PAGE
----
Recomended Guidelines from Texas Bishops

Coming Back Together for Worship Resources From the three Texas-Louisiana ELCA Synods

  1. will be great excitement when we are able to come together for worship again. Because we are months away from an effective regimen of treatment, and a year from a vaccine, we will still need to practice excessive hygiene and social disabling. Here are some recommendations. 
  2. Decide as a Congregation Council when you begin worship again. Just because you can does not mean you should. Consider the age and make-up of your congregation to decide when it is right for you to begin in-person worship again. 
  3. Publish your service times and let people know what new practices of physical distancing and hygiene to expect when they return. 
  4. Insist that people stay at home if they’re immunocompromised. Many of our seniors are lonely, bored, and yearning for community in this crisis. They will probably not listen to you. 
  5. Disinfect the public spaces before people arrive, and between each service/gathering. 
  6. Train ushers/greeter to not shake hands or pass out bulletins. If you project, don’t use bulletins at all. If bulletins are necessary, place them, spaced out every-other-pew by Tuesday or Wednesday, as viruses don’t live on the paper for more than 4-5 days. Some live only minutes on paper. We aren’t sure about COVID-19 yet. 
  7. Offering plates are placed on a table as people enter and exit. Greeters stand behind the table warmly welcoming worshippers from a distance. 
  8. Prop open inside and outside doors (and if possible, bathroom doors), so no one touches a doorknob or handle.  Pass the peace with a simple bow to those on your right and left. 
  9. During announcements thank people for coming, and politely remind them not to shake hands or hug yet.  See communion instructions below. 
  10. Offering at the doors as people enter and exit as mentioned above. Use the offering time to talk about the church’s vital ongoing ministries. Let people write checks. What’s still happening? Why does it matter? How are lives being impacted? How is your church serving people during this crisis physically and spiritually? 
  11. Offering counters should use the same protocols as bank tellers, sanitizing frequently, and sitting at a distance.  Greeters stand at the tables as people leave to thank them for coming and answer questions. Encourage greeters to check in with people, listening for needs. 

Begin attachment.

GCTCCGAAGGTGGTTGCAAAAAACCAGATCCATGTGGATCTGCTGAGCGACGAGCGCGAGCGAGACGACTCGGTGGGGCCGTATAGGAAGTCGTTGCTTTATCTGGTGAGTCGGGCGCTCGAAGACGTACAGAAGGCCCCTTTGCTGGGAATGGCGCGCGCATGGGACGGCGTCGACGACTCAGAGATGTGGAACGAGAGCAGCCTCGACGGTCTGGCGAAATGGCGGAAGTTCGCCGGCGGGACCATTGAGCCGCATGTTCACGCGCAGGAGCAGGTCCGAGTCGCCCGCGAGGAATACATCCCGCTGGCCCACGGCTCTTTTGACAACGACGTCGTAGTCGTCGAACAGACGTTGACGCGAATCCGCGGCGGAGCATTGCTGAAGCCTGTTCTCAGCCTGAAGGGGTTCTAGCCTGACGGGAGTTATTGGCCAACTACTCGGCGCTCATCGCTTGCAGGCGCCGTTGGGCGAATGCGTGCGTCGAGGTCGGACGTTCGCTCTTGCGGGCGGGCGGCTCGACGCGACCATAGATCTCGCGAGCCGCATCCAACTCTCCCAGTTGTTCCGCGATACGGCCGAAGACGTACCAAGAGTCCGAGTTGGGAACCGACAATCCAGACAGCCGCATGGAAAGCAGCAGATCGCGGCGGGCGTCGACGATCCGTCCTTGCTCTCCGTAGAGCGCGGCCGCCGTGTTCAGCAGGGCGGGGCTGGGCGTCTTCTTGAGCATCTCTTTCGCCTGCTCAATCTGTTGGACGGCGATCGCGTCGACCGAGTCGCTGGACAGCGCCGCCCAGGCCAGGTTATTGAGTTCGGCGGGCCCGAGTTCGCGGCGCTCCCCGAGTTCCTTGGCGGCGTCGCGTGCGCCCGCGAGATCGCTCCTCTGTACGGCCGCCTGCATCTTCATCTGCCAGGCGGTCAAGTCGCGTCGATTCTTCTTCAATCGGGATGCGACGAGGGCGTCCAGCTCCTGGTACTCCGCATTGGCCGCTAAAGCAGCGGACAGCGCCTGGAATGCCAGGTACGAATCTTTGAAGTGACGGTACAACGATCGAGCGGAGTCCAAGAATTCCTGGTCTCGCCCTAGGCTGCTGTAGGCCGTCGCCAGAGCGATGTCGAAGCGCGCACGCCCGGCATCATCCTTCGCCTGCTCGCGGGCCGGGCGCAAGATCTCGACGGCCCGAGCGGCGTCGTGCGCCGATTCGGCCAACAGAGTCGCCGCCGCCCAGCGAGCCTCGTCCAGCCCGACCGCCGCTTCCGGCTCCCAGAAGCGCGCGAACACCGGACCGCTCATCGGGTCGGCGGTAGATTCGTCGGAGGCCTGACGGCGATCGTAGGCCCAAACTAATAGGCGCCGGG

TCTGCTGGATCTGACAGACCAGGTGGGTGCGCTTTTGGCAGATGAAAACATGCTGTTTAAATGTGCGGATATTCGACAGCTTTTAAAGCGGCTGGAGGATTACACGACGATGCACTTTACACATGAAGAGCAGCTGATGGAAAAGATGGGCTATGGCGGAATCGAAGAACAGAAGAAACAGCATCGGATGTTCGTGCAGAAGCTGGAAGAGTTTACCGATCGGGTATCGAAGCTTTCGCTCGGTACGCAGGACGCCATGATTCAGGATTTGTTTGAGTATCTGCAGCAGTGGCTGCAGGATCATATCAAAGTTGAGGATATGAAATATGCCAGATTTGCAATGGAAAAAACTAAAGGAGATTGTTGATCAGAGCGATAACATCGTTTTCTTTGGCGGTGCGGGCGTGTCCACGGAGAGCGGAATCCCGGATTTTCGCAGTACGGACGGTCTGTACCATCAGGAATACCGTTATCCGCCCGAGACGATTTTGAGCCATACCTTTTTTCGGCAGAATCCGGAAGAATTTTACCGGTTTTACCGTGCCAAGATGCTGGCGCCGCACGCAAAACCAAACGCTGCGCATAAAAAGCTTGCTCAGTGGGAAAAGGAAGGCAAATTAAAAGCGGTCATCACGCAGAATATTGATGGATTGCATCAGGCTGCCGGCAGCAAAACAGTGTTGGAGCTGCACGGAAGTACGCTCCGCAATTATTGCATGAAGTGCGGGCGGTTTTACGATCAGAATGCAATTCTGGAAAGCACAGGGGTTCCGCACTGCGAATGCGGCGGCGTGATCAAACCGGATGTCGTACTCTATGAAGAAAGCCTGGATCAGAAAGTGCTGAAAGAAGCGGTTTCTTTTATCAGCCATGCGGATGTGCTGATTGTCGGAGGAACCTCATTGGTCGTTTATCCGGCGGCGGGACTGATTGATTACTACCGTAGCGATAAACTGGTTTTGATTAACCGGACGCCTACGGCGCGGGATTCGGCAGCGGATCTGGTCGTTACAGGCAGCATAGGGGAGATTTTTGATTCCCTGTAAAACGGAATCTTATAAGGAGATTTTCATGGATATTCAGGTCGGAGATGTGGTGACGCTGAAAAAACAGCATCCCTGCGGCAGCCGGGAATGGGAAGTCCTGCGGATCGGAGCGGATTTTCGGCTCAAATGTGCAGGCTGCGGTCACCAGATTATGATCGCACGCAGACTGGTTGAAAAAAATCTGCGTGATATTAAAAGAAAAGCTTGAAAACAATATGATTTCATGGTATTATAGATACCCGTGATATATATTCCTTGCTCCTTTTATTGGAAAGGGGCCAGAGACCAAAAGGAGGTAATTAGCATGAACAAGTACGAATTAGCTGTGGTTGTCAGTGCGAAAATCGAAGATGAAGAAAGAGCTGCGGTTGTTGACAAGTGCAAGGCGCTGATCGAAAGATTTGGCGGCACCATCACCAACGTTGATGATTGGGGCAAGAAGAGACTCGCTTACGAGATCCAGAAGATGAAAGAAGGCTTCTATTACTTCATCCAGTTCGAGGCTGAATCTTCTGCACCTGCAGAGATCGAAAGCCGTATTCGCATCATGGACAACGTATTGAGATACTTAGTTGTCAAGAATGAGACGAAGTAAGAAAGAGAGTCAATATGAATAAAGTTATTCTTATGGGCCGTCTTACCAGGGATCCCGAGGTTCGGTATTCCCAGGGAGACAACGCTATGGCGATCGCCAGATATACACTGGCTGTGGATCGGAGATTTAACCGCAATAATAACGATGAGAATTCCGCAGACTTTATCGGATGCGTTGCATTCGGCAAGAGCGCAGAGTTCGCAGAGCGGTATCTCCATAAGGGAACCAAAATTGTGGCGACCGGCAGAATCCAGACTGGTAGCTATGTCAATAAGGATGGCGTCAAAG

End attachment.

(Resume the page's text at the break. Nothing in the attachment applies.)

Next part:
12. Continue to adopt/encourage electronic giving. Preparing for Communion

 

 Altar Guild and Communion Assistants must think of their work in terms of food service preparation, like going through a drive-through restaurant. Does anyone in your congregation work in the restaurant industry? Have any had food handing training? They could be a helpful resource. 

We do not recommend parking lot communion until your community has had 14 days of declining cases, and at that point, worship will resume. 

Communion preparers wash hands thoroughly for at least 20 seconds prior to preparing communion. Washing is twice as effective as hand sanitizer.

 Gloves may be used to prepare, but can be deceiving. If a glove touches a contaminated space and then then a plate or tray, it still passes the contamination on. It is best to wash hands thoroughly and frequently. 

Common cup is usually the most sanitary means of communion since most germs are on the hands. This virus, however, is passed on by airborne droplets, and so we recommend not using either common cup or intinction until Phase 3. Plastic and glass individual cups are both equally clean. Glass and reusable plastic cups should be soaked for a minute in soapy water after the service. Consider using a diluted chlorine soak after washing. 

Those preparing communion wash their hands, then place glasses in trays sufficiently spaced so that communicants can take their cup without touching the others. After filling the cups with wine the trays are placed on the altar.  Plastic-wrapped wafers can be emptied onto patens without touching them. There should be separate patens for each communion assistant distributing bread. 

The wafer is safer: We do not recommend using bread for a while, whether home made or from the store. Bread requires more handling than wafers. 

Pastor and communion assistants should wash hands during the offering. Washing is significantly more effective than hand sanitizer. (You’ve touched stuff during the service.) 

The pastor should consecrate the elements without touching them. The fraction and elevation are optional and should be omitted for the time being. 

Those distributing wafers should try to avoid touching communicants’ hands as much as possible. 

Those distributing wine only touch the trays, holding them out for communicants to take a cup. 

It is best, for a number of reasons, for communion assistants to commune last. This keeps them attentive to hygiene during distribution, and also makes the congregation aware that communion assistants are confident. 

Communing in one kind is acceptable and appropriate. The crucified and risen Christ is fully present for them in, with, and under one element. (UMG 44D)

 

Worship Resources Worship resources are available on the synod webpage and also on the ELCA website: https://www.elca.org/publichealth. Below are a litany of return, prayers and so forth you may use or adapt.

 

 
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